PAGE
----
•   Marketing Contribution
•   Show revenue versus expenses for marketing decisions
•   Revenue should follow sales forecasts (see Part 4)
•   Show expenses by category (e.g., advertising) and sub-category (e.g., types of advertising)
•   Breakdown by:
•   Product
•   Segment/Geographic area
•   Distribution Network/Channel
•   Breakeven Analysis:
•   Primarily for plans that involve the sale of tangible products, the breakeven analysis indicates the level of sales (generally described in terms of number of units sold) required before the company realizes positive marketing contribution.
•   Requires understanding of:
•   Fixed costs – cost that occur no matter level of sales
•   Variable costs – cost that may change as level of sales varies
•   Present as both graph and chart
•   Show breakeven point over level of sales volume
•   From zero through best scenario sales level
•   Show breakeven over time
•   Ratio Analysis
•   Limit to important marketing ratios that are common to the industry
•   e.g., sales cycle, advertising-to-sales, conversions from trial to purchase, website traffic-to-search engine marketing, etc.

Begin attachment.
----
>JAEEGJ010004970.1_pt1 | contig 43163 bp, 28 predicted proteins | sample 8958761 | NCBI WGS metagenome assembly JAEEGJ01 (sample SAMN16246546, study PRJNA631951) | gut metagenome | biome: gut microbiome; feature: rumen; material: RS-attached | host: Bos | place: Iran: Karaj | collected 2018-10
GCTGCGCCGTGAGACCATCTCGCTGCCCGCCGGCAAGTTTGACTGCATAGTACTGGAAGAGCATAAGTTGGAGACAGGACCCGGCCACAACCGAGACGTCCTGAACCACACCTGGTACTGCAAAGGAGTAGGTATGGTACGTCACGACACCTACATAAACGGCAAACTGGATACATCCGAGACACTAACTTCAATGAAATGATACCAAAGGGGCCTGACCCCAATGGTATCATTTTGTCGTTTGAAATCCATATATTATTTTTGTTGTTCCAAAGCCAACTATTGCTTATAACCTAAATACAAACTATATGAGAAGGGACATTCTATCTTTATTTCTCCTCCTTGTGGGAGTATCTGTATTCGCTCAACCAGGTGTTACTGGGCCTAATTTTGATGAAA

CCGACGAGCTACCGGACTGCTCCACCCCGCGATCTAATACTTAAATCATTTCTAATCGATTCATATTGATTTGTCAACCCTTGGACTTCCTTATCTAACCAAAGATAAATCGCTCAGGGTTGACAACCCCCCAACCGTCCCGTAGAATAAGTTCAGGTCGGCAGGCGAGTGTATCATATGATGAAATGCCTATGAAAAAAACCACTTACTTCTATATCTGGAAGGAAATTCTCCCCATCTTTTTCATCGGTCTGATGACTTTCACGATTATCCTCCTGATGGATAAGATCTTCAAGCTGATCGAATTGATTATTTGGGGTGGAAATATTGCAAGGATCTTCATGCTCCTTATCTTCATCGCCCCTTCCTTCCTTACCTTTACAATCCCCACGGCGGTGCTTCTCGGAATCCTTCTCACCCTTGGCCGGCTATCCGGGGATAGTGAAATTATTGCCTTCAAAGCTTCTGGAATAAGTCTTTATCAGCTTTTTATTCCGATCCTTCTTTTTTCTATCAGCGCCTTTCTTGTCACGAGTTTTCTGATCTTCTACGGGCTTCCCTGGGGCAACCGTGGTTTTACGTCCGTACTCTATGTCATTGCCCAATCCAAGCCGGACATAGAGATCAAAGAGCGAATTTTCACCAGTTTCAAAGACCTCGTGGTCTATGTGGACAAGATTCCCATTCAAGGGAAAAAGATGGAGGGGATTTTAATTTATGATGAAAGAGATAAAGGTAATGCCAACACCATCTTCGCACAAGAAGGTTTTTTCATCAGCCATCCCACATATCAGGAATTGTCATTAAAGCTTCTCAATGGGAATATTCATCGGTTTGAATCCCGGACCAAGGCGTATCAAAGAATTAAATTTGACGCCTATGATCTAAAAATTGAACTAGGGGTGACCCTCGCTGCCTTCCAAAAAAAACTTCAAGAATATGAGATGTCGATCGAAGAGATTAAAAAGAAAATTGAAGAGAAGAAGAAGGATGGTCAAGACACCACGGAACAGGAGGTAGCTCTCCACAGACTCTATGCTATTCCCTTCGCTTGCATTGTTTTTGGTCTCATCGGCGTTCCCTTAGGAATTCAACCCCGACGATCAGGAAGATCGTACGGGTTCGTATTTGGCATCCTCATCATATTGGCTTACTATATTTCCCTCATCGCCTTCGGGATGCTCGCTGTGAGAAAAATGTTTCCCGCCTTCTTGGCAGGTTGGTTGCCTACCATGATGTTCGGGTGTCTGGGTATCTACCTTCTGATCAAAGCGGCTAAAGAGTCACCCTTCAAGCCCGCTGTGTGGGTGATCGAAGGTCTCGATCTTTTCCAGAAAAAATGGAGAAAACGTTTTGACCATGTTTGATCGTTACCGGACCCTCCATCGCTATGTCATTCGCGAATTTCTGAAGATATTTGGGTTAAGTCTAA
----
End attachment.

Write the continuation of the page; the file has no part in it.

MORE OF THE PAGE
Part 5: Budgeting, Performance Analysis and Implementation
3. Implementation
Provide a discussion of how and by whom the plan will be carried out. (Length: 1-2 pages)
•   Detailed schedule of tasks and those responsible:
•   Breakdown by important tactical marketing decisions
•   Best presented in a Gantt chart format.
•   Identify those responsible for each important task:
•   If unsure leave generic
•   e.g., advertising agency, web hosting company, distributors, etc.

Part 6: Additional Considerations
The final major section in the Marketing Plan prepares the reader for potential situations that may affect the plan. In this way the reader is provided with a somewhat more balanced picture of what the company may face as it attempts to implement the plan. (Length: 2-3 pages)
1. Internal Factors
•   Discuss company factors that may affect the plan
•   e.g., loss of funding sources, loss of key personnel, current plan is linked to success to other products that may not reach their goals, production problems, etc.
2. External Factors
•   Discuss outside factors that may affect the plan
•   e.g., supply chain problems, competitor reaction, technological developments, legal environment, societal changes, economic issues, governmental concerns, etc.
3. Research Limitations
•   Discuss problems that may exist with the research information on which assumptions are being made
•   e.g., difficult to find solid data on a certain subject


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Leo Lingham